Last week, we reviewed The Groove Merchants’ self-titled album. Get to know this Kutztown-based band, and catch the latest news on their musical evolution, with this Q&A with the guys themselves!
First, tell us a bit about the band members’ individual musical backgrounds.
Here are the guys’ own personal bios:
Tye Vallone, Vocals/Rhythm Guitar/Percussion: Music runs in the Vallone family, so it is no great surprise that Tye would eventually find his calling in music as well. Tye Vallone began his musical journey on the drums at age 5, eventually taking lessons under Todd Scheid of the California Drum Shop in Bethlehem. Tye eventually picked up the guitar, following in his father Tom Vallone’s footsteps. Tom led the oldies cover group The Wandells in the Lehigh Valley throughout the 60s, 70s, and 80s, and currently leads and plays in Cover Story and the Front Page Horns which he founded in the late 90s. So, Tye took up the family business forming his first band in high school behind the drums and singing lead vocals as well. It was not until college, however, that Tye really dug into the guitar, even while still playing drums in the KU Jazz Ensembles alongside eventual Groove Merchants drummer Anthony Guidotti. After meeting John Evin Groome and Anthony, Tye formed The Groove Merchants. Once the trio teamed up with Luke Ferracone on lead guitar, the rest all fell into place. Tye draws his influences from legendary guitar players and vocalists alike including Hendrix, SRV, Robert Plant, Freddie King, Elvis Presley, Otis Redding, Van Morrison, Joe Cocker and John Mayer.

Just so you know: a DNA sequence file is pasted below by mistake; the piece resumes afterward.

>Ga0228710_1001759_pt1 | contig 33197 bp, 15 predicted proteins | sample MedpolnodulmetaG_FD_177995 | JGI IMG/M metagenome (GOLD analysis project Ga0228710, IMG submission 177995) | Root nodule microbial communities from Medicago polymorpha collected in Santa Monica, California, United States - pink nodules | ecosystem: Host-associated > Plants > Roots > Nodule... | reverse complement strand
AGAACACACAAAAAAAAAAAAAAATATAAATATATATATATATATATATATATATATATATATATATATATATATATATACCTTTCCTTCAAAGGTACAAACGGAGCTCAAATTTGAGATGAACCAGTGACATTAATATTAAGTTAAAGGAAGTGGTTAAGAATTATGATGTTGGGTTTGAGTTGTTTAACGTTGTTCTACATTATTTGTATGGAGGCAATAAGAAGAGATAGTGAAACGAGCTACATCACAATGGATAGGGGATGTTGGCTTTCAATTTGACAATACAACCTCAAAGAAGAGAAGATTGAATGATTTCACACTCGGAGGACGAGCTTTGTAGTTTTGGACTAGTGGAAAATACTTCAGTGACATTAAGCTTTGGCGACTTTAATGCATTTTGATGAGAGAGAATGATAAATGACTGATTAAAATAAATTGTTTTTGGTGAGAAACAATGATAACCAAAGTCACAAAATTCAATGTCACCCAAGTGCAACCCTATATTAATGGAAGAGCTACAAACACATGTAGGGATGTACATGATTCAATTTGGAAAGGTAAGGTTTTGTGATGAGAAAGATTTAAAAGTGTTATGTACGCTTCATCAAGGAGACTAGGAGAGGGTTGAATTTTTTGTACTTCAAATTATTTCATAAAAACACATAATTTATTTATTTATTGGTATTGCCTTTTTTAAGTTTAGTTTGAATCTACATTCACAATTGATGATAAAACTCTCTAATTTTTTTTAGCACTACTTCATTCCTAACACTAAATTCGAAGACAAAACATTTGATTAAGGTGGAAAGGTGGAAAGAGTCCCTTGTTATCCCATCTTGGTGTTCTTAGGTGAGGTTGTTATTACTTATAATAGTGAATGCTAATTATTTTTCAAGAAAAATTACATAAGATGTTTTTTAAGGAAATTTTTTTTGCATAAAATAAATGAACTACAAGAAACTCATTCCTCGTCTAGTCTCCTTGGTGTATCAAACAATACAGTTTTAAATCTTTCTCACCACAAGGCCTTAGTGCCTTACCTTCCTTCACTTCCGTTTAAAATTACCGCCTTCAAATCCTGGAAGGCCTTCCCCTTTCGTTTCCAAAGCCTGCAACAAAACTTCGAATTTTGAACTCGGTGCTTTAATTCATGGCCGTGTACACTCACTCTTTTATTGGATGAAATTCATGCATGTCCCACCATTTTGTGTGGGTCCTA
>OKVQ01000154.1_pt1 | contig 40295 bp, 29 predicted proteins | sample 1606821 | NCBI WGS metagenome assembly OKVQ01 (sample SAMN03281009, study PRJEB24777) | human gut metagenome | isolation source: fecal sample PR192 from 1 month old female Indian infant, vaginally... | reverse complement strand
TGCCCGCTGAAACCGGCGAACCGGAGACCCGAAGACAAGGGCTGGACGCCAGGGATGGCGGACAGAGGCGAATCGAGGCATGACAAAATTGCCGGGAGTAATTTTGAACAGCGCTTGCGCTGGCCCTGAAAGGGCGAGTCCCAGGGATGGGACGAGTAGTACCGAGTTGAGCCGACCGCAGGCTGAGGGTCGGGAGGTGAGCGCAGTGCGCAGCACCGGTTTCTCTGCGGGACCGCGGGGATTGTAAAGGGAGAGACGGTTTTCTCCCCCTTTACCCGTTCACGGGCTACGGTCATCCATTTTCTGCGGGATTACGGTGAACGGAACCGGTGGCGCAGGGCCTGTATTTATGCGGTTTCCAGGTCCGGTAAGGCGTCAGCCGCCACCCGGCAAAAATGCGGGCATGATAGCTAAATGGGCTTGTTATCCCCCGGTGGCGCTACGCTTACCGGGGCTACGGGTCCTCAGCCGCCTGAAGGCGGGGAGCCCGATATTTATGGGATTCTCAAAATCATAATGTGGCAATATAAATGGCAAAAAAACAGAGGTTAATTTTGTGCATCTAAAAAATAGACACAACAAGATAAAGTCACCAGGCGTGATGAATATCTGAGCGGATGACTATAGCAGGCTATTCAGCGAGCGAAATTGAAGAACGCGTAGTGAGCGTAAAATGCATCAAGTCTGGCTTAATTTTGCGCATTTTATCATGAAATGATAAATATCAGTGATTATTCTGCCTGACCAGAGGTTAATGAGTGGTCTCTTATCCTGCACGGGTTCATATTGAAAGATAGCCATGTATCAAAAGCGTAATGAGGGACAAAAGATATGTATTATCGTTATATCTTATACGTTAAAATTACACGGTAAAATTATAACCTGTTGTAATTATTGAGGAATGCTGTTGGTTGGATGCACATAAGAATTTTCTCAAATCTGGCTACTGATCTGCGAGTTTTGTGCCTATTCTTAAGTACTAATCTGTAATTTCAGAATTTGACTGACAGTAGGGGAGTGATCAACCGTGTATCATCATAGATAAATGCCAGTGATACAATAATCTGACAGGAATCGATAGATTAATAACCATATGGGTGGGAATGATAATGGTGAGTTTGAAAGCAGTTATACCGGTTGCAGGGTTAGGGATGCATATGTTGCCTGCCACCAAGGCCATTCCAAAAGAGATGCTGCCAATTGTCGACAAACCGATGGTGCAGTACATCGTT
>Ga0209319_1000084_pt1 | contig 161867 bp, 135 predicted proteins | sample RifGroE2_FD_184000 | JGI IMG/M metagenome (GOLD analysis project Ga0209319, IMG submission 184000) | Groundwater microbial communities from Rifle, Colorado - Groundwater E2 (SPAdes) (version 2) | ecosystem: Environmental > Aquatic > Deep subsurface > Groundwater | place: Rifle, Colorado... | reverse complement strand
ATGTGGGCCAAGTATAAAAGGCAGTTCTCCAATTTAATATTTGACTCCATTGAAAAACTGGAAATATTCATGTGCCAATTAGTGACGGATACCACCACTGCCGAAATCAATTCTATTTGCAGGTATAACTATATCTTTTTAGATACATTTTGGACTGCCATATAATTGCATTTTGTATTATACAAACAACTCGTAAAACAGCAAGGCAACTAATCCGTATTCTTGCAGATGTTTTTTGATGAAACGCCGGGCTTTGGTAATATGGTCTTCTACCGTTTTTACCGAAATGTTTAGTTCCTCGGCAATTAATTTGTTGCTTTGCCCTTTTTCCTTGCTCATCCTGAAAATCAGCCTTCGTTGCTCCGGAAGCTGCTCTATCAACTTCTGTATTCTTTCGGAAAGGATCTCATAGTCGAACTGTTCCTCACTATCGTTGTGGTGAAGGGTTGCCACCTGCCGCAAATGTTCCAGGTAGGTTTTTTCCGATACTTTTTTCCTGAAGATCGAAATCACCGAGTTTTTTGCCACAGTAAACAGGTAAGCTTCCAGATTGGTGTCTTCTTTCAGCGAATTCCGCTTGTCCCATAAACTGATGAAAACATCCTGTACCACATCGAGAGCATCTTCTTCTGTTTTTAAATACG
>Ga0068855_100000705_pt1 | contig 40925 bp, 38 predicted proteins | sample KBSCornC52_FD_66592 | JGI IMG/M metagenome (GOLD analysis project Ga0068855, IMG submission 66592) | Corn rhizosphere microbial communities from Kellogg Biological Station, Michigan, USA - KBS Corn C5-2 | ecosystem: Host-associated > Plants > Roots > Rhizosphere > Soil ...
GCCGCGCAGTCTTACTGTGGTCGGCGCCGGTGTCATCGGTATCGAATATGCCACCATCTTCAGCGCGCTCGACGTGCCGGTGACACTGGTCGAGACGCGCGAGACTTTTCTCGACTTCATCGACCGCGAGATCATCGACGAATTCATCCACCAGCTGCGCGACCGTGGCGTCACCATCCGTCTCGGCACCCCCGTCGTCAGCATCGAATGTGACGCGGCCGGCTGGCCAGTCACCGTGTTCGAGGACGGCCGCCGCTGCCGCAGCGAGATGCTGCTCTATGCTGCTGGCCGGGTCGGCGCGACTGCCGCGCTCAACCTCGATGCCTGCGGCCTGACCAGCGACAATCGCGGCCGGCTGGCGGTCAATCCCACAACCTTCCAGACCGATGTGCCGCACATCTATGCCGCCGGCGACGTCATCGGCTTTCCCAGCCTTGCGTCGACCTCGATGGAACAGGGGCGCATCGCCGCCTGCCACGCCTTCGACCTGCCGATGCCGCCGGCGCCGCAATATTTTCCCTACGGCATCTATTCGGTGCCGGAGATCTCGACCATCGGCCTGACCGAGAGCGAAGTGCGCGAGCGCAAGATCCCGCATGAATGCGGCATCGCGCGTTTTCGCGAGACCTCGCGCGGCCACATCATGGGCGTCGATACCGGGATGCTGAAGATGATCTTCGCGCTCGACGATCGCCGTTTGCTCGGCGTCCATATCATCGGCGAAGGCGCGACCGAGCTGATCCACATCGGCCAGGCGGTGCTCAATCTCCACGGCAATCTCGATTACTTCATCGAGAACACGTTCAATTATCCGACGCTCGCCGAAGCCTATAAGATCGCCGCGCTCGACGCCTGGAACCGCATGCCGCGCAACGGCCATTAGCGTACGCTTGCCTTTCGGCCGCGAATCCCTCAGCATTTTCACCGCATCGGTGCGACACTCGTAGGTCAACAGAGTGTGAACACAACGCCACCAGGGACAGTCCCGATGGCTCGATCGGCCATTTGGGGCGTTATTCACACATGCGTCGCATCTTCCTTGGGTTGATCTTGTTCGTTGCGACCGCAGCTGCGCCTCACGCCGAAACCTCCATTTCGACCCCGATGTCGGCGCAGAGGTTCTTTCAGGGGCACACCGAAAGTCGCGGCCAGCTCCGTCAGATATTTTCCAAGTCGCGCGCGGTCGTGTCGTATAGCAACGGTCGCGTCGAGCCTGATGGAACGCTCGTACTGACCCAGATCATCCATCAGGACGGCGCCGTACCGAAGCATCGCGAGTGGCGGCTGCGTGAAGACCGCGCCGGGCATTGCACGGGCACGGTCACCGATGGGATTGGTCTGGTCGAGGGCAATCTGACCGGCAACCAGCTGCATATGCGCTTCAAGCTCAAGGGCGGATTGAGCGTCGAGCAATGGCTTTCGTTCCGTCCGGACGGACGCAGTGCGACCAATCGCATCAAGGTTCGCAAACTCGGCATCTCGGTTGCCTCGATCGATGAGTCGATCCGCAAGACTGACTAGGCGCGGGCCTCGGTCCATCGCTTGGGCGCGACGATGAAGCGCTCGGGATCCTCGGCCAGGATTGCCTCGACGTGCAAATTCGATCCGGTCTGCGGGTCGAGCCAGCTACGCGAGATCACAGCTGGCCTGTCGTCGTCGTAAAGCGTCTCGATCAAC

Luke Ferracone, Lead Guitar: Luke Ferracone’s interest in music developed at an early age, as he would frequent the West Chester jazz and blues bar Vincent’s to see his father (Glenn Ferracone) perform. Notably, he gravitated toward the music of Johnny DeFrancesco, Philadelphia native guitarist, who lead his own group, The Johnny DeFrancesco Power Trio. Hearing DeFrancesco and his father play gave him inspiration to pick up the instrument himself. Since then he has been growing as a musician, sitting in with his father’s projects, performing with the band The Groove Merchants and collaborating with various other bands and musicians.